Successful vaccine rollout ‘should see economy recover in second half of 2021’

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A successful Covid-19 vaccine rollout should see the Irish economy recover in the second half of the year, the governor of the Central Bank has said.

An ESRI report last month found that the impact of the Covid-19 crisis has been much “more severe” on the Irish economy than that of the global financial crisis in 2008.

But in a virtual address to staff and students at the University of Limerick, Gabriel Makhlouf said the economic forecast for late 2021 is positive.

He said: “Our latest economic analysis and forecasts suggest that while we must weather the lockdown – and subdued output – for another while yet, come the second half of the year, and assuming a successful deployment of the vaccine, the economy should begin to recover.

“Supported by strong government income support measures, we forecast modified domestic demand to increase by 2.9 per cent this year, following an estimated decline of around 7.1 per cent in 2020.

“We see a further rise in modified domestic demand of 3.6 per cent in 2022.

“But of course, this remains contingent on key assumptions regarding Covid-19 developments.”

Scarring effects

Mr Makhlouf said the resilience of the financial system and the economy had been key in mitigating the impact of the pandemic.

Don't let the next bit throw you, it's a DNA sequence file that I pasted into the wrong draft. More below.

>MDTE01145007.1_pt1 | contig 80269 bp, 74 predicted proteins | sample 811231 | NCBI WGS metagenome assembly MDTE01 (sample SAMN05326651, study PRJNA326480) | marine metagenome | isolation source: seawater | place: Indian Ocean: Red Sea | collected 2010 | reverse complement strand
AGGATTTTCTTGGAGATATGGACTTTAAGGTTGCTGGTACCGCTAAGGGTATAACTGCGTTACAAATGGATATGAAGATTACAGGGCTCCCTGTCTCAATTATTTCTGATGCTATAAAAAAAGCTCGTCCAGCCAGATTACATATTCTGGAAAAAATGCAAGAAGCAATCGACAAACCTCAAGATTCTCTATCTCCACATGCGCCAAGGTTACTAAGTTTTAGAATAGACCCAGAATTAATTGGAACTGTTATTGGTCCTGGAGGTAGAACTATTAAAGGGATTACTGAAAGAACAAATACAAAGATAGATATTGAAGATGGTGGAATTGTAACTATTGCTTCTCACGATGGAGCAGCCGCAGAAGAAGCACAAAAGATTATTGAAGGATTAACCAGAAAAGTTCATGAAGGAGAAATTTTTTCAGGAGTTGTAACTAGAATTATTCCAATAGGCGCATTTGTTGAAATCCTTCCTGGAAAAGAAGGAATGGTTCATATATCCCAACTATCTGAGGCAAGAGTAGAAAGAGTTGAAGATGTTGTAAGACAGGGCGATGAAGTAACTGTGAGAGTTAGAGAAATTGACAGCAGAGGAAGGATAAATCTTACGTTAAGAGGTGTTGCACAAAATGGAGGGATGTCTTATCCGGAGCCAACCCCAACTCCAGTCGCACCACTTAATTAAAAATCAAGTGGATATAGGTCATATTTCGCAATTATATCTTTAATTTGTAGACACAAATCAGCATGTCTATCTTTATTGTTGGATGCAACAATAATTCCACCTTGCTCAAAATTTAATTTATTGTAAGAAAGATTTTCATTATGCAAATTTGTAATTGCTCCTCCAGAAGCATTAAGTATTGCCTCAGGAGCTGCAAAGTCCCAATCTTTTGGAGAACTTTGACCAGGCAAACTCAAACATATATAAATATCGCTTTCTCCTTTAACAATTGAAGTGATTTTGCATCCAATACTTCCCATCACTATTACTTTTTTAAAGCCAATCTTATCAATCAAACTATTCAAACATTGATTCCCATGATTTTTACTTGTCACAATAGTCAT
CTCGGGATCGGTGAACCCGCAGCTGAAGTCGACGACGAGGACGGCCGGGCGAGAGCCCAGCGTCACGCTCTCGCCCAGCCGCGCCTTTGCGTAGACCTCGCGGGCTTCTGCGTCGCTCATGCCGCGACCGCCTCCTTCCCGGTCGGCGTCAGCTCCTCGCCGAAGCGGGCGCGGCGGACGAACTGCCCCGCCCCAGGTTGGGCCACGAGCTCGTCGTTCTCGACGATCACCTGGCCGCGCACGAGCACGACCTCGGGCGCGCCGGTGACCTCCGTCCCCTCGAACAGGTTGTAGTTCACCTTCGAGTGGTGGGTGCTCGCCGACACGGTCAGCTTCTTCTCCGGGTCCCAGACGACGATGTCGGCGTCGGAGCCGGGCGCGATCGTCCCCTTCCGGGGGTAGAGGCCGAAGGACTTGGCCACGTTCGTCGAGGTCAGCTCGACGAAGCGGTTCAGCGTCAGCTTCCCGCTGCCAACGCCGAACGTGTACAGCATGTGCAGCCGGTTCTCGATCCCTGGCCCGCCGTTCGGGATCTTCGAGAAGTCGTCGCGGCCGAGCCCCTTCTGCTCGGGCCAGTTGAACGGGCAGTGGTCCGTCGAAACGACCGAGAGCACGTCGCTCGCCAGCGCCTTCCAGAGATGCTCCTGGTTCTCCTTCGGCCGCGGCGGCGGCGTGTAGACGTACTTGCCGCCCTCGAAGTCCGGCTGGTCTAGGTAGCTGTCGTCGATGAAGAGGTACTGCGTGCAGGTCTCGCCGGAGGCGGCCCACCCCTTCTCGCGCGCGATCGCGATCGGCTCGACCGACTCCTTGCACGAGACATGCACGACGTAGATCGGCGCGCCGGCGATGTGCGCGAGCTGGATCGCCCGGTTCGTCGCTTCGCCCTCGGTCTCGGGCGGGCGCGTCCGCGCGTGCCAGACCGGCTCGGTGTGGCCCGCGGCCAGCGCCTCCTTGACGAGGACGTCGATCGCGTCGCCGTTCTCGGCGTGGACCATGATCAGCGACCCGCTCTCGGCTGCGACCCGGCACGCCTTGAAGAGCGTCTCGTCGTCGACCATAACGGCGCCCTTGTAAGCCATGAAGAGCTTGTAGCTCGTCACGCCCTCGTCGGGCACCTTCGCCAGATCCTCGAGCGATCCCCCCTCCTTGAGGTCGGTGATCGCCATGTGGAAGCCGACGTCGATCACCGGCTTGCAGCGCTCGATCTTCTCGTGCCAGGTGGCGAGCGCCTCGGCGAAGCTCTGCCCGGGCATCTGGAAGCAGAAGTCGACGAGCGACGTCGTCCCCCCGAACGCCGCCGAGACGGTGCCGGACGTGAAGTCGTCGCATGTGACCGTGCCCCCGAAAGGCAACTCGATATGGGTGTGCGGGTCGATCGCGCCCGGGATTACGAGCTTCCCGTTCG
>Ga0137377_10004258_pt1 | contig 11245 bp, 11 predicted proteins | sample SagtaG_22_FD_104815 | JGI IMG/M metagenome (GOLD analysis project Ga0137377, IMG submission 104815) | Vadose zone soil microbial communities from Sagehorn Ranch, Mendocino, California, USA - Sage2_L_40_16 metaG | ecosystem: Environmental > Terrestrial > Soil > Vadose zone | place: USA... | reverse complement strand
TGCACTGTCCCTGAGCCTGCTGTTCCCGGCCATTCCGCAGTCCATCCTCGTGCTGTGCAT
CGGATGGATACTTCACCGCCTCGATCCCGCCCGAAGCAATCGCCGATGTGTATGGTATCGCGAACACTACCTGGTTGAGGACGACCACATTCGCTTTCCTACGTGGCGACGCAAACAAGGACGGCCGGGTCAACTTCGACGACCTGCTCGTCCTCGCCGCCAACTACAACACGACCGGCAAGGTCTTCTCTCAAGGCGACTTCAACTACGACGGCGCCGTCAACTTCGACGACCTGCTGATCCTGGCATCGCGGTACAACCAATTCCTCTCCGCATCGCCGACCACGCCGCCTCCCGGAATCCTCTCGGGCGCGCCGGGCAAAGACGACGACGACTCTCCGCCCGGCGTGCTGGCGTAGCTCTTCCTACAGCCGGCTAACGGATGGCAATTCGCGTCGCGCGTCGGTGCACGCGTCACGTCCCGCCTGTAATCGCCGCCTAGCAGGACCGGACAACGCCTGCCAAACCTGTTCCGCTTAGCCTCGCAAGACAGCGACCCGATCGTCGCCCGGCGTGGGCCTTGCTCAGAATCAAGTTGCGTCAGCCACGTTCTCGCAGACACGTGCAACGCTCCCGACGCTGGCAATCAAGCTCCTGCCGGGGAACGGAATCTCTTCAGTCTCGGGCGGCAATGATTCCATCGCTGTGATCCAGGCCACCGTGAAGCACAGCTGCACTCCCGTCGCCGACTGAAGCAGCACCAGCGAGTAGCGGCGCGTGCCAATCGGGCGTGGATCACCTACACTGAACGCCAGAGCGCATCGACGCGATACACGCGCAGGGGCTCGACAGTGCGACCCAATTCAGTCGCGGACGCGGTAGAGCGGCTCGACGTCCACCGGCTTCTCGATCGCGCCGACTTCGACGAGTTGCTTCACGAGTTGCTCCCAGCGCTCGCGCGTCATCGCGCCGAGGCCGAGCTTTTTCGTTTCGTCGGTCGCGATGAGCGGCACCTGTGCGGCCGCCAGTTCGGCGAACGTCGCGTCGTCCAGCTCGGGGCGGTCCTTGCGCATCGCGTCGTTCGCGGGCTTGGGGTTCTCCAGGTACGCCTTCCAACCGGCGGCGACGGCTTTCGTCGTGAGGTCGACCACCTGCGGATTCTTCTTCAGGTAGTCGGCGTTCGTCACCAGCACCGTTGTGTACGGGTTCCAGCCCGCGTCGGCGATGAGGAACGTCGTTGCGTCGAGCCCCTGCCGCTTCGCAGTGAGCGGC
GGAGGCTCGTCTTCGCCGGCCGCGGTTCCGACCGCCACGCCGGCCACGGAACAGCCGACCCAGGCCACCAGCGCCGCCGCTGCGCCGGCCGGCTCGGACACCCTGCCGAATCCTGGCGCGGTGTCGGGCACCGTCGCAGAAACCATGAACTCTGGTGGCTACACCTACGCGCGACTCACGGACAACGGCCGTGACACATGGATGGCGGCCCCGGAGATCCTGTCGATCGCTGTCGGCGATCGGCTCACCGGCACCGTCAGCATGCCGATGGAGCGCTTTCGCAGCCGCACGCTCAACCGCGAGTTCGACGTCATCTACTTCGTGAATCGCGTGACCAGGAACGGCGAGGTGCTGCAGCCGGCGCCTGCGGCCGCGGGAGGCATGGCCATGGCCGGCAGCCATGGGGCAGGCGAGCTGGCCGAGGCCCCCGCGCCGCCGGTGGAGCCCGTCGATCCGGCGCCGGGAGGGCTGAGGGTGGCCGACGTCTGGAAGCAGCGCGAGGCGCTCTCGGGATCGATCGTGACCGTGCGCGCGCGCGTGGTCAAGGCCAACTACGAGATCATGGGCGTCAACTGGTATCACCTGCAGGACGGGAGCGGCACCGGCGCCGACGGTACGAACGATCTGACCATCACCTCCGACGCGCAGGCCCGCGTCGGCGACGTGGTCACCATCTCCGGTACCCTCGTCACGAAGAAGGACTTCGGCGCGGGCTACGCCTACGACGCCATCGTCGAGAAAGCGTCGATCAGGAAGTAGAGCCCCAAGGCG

He said the financial system has been able to absorb rather than amplify the effects of the shock.

Mr Makhlouf added: “The Government has had significant resources available to respond to the pandemic, with the rise in the deficit and debt ratios both warranted and necessary.

“Policy has been in a position to support the productive capacity of the economy and in particular to avoid scarring effects such as long-term unemployment.”

But he warned that recovery in the jobs market will lag behind the broader economic recovery.

The recovery in the labour market is likely to lag somewhat

He said: “Unfortunately for many people in the community, the recovery in the labour market is likely to lag somewhat until the broader economic recovery is better established.

“We estimate unemployment is likely to increase from 6.2 per cent in 2020 to an average of 9.3 per cent this year, before declining to 7.8 per cent in 2022, a rate well above the pre-pandemic level of about 5 per cent.

“Though high, for comparison, the unemployment rate peaked at just over 16 per cent in 2011/2012 following the crisis a decade ago.

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“It will take time to regain pre-pandemic levels of employment. For that to happen, either sectors which were most affected by the pandemic will have to recover fully, or other sectors will have to grow faster in order to absorb the excess labour capacity.”

Looking ahead, Mr Makhlouf said: “All of our work will of course be dominated by our ongoing focus on the pandemic.

“We will continue to deepen our understanding of its impacts and take any necessary steps to enable the financial system to support the recovery.”



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